Genre: Action Developer: Software Creations Publisher: Sunsoft Players: 1 Released: 1993
Fans usually anticipate the release of a sequel to one of their favorite games, especially if said sequel is going to appear on more powerful hardware. One is naturally optimistic, believing that the newest entry into a series is going to expand and improve on the original, all the while retaining the key elements that made the first game so special to begin with.
The sad reality is that many times, the original is a classic for a reason. Usually a unique mix of great development talent, a decent budget, and some great creativity, it leaves its stamp on the industry forever. Sequels, on the other hand, are often cash runs that attempt to capitalize on a name, and they often disregard everything fundamental about the game whose name they bare. The result is a shallow stain on the brand that leaves fans disappointed and sometimes even jaded.
Case in point: Blaster Master 2. As I sit here and type this, I try to visualize the difficulties that the developers faced, trying to do justice to the classic game that was released on the NES. The original Blaster Master was a hit and remains a fan favorite to this day. As Sunsoft tried to bring the series to the Genesis, a practice that grew as Sega’s console grabbed more and more market share from Nintendo, the company did something that almost never works: it farmed out a license. Software Creations did what most companies that have a franchise tossed into their laps do – it stuck close to the original formula and deviated little.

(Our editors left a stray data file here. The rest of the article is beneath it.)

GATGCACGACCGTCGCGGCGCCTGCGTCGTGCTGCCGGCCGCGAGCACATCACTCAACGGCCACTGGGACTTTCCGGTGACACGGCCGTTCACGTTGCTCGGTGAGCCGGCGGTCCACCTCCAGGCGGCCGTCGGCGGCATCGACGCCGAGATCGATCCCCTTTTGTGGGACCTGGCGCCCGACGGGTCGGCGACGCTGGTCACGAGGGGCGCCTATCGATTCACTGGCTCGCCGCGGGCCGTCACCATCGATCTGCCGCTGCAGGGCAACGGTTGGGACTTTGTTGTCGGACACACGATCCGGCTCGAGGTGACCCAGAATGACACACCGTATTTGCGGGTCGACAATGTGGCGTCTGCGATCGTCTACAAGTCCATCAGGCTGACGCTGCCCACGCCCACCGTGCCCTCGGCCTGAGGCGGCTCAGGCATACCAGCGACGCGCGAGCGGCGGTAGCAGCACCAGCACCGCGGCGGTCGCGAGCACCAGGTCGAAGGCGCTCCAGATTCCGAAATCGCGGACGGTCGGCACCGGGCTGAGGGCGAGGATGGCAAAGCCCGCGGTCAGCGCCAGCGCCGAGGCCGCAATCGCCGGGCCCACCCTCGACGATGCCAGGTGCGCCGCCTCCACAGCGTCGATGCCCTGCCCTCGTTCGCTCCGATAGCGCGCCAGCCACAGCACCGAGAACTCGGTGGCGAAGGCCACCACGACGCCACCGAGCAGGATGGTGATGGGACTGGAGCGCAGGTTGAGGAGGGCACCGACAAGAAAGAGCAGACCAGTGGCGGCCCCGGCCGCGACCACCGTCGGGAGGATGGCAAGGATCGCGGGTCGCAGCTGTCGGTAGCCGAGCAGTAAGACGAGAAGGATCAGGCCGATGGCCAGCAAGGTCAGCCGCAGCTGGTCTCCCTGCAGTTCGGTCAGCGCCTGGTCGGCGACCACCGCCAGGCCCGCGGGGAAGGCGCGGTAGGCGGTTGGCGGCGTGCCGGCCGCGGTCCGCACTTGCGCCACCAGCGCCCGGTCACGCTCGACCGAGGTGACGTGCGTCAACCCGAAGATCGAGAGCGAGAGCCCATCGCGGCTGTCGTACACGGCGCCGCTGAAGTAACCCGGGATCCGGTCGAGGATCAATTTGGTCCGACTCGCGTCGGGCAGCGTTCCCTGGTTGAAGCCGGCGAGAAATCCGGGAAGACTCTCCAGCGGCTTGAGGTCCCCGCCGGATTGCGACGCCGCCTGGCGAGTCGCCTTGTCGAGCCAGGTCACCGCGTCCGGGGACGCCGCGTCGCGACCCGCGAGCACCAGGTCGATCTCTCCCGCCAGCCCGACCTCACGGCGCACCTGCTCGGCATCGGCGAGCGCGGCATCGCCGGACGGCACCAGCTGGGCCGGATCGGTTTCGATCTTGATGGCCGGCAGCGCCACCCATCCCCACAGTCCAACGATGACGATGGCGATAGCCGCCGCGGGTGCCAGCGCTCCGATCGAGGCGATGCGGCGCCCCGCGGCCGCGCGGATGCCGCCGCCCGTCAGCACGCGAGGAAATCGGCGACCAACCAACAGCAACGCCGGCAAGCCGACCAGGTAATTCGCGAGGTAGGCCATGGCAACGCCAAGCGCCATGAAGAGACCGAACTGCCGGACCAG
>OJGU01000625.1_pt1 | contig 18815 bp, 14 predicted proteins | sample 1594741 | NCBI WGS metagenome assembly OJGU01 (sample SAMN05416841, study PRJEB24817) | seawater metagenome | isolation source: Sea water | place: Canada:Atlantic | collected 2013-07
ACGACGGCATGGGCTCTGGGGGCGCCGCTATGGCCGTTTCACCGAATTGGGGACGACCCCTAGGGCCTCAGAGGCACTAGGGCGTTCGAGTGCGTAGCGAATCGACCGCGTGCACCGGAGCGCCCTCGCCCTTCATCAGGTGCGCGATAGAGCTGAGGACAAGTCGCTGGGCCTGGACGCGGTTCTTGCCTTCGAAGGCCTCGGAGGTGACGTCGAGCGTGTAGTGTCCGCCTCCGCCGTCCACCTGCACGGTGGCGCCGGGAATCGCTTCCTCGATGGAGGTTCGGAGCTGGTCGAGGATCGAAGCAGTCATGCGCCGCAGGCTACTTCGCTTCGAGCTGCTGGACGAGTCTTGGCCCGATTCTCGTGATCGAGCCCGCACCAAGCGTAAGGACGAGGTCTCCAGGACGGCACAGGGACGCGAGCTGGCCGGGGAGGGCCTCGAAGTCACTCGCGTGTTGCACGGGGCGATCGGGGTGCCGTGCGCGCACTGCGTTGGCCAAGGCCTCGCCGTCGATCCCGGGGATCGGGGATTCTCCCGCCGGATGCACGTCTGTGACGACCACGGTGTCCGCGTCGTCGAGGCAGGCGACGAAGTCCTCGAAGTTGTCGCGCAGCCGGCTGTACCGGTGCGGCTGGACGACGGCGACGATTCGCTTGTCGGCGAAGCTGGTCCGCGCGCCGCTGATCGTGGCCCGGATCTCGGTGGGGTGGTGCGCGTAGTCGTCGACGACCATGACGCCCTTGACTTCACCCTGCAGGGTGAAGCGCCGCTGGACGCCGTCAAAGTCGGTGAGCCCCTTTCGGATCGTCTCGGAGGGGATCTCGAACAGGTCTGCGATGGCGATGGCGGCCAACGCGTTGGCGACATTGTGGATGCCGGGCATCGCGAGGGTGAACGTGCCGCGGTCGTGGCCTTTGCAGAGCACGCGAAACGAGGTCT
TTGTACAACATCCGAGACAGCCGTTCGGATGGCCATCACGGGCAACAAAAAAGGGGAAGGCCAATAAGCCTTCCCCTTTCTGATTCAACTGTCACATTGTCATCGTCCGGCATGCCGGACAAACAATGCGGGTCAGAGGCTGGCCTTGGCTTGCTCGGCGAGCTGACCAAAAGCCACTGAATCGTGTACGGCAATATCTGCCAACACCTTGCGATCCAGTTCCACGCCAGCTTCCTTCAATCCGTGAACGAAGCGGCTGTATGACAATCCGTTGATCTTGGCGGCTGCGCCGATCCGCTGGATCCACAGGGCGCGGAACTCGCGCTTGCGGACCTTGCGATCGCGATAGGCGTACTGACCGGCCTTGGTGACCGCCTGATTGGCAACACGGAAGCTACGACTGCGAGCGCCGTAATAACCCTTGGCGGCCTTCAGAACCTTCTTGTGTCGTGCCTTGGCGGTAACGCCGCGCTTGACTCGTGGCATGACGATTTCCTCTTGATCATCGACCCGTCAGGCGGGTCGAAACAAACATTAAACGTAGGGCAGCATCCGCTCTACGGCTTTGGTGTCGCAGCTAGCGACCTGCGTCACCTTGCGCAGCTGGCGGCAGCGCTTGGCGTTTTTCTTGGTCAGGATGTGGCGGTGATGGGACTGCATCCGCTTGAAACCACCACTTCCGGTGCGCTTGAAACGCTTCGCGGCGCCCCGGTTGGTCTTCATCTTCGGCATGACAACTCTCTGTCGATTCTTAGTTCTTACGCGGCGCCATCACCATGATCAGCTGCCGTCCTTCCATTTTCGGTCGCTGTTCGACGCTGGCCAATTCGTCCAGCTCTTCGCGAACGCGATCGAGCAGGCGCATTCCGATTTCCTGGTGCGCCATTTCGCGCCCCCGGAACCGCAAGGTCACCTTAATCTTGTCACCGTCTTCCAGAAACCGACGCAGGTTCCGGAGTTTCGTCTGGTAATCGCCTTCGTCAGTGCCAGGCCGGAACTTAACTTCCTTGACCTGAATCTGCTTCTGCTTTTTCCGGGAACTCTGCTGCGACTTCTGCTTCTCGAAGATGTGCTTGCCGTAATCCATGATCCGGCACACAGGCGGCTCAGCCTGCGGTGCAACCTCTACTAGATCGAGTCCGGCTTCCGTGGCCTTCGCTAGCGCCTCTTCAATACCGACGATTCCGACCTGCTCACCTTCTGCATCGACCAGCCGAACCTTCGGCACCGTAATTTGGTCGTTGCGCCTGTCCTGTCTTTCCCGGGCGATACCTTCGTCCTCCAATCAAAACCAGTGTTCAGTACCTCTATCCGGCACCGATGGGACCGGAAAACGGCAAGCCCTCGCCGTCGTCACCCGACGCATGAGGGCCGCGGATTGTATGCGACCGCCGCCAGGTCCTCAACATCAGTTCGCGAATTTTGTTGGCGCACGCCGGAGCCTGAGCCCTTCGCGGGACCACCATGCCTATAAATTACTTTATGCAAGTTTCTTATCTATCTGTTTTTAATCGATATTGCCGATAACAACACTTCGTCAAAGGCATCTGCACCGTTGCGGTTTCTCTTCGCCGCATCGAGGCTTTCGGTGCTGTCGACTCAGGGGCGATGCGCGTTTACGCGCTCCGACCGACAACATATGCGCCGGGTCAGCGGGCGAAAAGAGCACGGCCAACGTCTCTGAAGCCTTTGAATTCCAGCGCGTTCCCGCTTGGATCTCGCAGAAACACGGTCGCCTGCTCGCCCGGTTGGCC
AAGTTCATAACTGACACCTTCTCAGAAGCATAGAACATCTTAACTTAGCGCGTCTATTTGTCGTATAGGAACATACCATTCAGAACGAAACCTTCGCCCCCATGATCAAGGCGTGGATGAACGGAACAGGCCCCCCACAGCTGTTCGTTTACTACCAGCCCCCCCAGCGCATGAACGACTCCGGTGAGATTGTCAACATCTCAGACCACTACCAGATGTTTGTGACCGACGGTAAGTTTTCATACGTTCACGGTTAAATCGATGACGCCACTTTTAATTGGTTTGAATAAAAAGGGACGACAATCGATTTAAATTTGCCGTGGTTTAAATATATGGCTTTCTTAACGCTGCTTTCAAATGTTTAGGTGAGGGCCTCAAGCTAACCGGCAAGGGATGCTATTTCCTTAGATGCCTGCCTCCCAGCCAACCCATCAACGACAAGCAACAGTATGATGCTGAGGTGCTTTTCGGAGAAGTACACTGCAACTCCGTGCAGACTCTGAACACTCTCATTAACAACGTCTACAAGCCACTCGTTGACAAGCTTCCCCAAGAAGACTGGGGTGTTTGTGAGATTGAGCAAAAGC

At least it was wise enough to ensure that this would be a proper sequel. After SOPHIA is blown apart by those nasty denizens of the underworld, Jason discovers that her weapons have been stolen and are being used to destroy the planet. He quickly reassembles his pimped out ride and sets off to save the day again. Without the benefit of SOPHIA’s established armament, Jason has to redesign her for the task at hand.
The purpose of this is to have you start out weak and slowly gain strength as you battle mini bosses to reacquire SOPHIA’s missing parts. This approach is reminiscent of Super Metroid, but it lacks all the flare of that SNES classic. The levels are uninspired and bland, and there just doesn’t seem to be any “soul” to the whole thing. Even the audio just seems to be going through the motions. The overhead dungeons with Jason from the first game are gone, and everything is decidedly more linear in style. Run through the stage from left to right, find the open door, and battle the mini boss inside for a weapon upgrade. Using Jason in these stages is actually fun, and the enlarged view give you a great boss battle that while hard, isn’t cruel. Sadly, such moments are few and far between in Blaster Master 2, and the majority of the game is spent wading through the mediocrity to find these tiny bright spots.
This is because the few areas where Blaster Master 2 deviates from its predecessor are actually detrimental to the overall experience. While things are nice enough to look at, the gameplay has taken a major hit. Jason’s armored vehicle SOPHIA can now fire in multiple directions, but this doesn’t work at all in practice. Jumping to a higher platform while firing at an enemy below is impossible, since your turret moves in the direction you press on the controller. Press up, and that’s where you shoot. Maneuvering SOPHIA to fire where you want can be cumbersome since you have to press the pad again to move the turret back, and the enemies here aren’t forgiving enough to let you get around the learning curve. Blaster Master 2 is quite hard, and not being able to master the controls quickly adds an artificial level of difficulty that makes the whole game an almost frustrating chore.